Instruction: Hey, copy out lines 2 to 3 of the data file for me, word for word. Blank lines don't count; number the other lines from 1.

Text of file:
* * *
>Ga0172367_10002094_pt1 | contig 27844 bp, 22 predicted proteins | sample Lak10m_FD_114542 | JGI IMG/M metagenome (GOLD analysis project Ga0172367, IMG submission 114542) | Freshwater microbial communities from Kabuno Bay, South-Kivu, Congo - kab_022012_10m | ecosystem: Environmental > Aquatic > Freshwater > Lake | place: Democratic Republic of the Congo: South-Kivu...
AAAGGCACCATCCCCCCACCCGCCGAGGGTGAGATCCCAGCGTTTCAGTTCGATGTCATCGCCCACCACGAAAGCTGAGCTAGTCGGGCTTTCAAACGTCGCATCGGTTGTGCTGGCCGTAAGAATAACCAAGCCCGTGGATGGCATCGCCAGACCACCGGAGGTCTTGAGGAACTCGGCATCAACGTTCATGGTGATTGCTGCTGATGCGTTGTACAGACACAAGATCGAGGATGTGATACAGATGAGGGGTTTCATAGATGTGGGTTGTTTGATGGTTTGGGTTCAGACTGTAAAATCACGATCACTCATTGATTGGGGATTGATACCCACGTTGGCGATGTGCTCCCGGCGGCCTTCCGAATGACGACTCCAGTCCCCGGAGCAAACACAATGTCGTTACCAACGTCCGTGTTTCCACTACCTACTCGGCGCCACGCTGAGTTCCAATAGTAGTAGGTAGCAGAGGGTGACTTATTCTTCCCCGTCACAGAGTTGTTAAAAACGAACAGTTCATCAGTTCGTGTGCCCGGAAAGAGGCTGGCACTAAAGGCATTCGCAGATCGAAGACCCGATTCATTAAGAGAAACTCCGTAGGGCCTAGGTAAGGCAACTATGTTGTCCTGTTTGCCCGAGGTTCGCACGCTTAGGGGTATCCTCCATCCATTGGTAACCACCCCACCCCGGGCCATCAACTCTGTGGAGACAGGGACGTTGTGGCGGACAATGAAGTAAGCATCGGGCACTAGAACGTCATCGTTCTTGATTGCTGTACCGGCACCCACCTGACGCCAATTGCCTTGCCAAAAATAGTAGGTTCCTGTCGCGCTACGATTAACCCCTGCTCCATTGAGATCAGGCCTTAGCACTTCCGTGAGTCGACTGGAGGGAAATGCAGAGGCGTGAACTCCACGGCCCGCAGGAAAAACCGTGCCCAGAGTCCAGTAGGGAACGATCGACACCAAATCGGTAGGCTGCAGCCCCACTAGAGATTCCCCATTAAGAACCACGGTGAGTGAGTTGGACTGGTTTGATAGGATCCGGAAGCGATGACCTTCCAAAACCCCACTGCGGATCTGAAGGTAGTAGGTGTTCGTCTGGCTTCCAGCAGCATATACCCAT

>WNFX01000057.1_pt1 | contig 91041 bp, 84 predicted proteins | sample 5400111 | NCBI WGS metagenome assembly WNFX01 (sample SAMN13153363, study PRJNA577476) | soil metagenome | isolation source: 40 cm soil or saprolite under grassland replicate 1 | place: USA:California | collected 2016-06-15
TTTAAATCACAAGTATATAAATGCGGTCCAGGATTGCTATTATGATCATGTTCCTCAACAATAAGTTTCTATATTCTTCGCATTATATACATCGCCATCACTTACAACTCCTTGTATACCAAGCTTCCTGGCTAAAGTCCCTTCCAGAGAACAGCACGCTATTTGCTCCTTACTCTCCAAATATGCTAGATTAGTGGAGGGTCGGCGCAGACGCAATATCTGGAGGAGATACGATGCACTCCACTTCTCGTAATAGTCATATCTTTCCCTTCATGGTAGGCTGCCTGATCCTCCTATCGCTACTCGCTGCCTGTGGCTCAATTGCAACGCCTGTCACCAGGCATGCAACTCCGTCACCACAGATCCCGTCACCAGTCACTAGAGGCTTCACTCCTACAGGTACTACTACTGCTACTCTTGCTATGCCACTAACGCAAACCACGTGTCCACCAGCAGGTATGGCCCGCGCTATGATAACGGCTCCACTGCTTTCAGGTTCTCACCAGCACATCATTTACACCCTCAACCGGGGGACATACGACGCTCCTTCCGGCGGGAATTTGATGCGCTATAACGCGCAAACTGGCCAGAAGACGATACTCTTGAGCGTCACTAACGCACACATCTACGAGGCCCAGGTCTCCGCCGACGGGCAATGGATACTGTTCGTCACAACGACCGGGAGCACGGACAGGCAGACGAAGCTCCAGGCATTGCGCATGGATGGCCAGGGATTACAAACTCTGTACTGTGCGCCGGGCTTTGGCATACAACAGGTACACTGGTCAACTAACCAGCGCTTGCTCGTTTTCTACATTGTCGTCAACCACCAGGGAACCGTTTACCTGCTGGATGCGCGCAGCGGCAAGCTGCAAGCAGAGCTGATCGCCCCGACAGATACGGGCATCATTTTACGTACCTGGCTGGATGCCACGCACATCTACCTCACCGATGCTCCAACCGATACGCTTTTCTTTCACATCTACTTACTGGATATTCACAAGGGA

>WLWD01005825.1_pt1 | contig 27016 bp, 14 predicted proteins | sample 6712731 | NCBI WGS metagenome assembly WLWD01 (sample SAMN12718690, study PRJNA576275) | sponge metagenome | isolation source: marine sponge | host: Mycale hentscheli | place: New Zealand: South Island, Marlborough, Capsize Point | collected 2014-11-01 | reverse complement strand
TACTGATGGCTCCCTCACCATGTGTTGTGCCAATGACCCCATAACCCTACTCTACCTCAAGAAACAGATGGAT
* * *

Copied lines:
AAAGGCACCATCCCCCCACCCGCCGAGGGTGAGATCCCAGCGTTTCAGTTCGATGTCATCGCCCACCACGAAAGCTGAGCTAGTCGGGCTTTCAAACGTCGCATCGGTTGTGCTGGCCGTAAGAATAACCAAGCCCGTGGATGGCATCGCCAGACCACCGGAGGTCTTGAGGAACTCGGCATCAACGTTCATGGTGATTGCTGCTGATGCGTTGTACAGACACAAGATCGAGGATGTGATACAGATGAGGGGTTTCATAGATGTGGGTTGTTTGATGGTTTGGGTTCAGACTGTAAAATCACGATCACTCATTGATTGGGGATTGATACCCACGTTGGCGATGTGCTCCCGGCGGCCTTCCGAATGACGACTCCAGTCCCCGGAGCAAACACAATGTCGTTACCAACGTCCGTGTTTCCACTACCTACTCGGCGCCACGCTGAGTTCCAATAGTAGTAGGTAGCAGAGGGTGACTTATTCTTCCCCGTCACAGAGTTGTTAAAAACGAACAGTTCATCAGTTCGTGTGCCCGGAAAGAGGCTGGCACTAAAGGCATTCGCAGATCGAAGACCCGATTCATTAAGAGAAACTCCGTAGGGCCTAGGTAAGGCAACTATGTTGTCCTGTTTGCCCGAGGTTCGCACGCTTAGGGGTATCCTCCATCCATTGGTAACCACCCCACCCCGGGCCATCAACTCTGTGGAGACAGGGACGTTGTGGCGGACAATGAAGTAAGCATCGGGCACTAGAACGTCATCGTTCTTGATTGCTGTACCGGCACCCACCTGACGCCAATTGCCTTGCCAAAAATAGTAGGTTCCTGTCGCGCTACGATTAACCCCTGCTCCATTGAGATCAGGCCTTAGCACTTCCGTGAGTCGACTGGAGGGAAATGCAGAGGCGTGAACTCCACGGCCCGCAGGAAAAACCGTGCCCAGAGTCCAGTAGGGAACGATCGACACCAAATCGGTAGGCTGCAGCCCCACTAGAGATTCCCCATTAAGAACCACGGTGAGTGAGTTGGACTGGTTTGATAGGATCCGGAAGCGATGACCTTCCAAAACCCCACTGCGGATCTGAAGGTAGTAGGTGTTCGTCTGGCTTCCAGCAGCATATACCCAT

>WNFX01000057.1_pt1 | contig 91041 bp, 84 predicted proteins | sample 5400111 | NCBI WGS metagenome assembly WNFX01 (sample SAMN13153363, study PRJNA577476) | soil metagenome | isolation source: 40 cm soil or saprolite under grassland replicate 1 | place: USA:California | collected 2016-06-15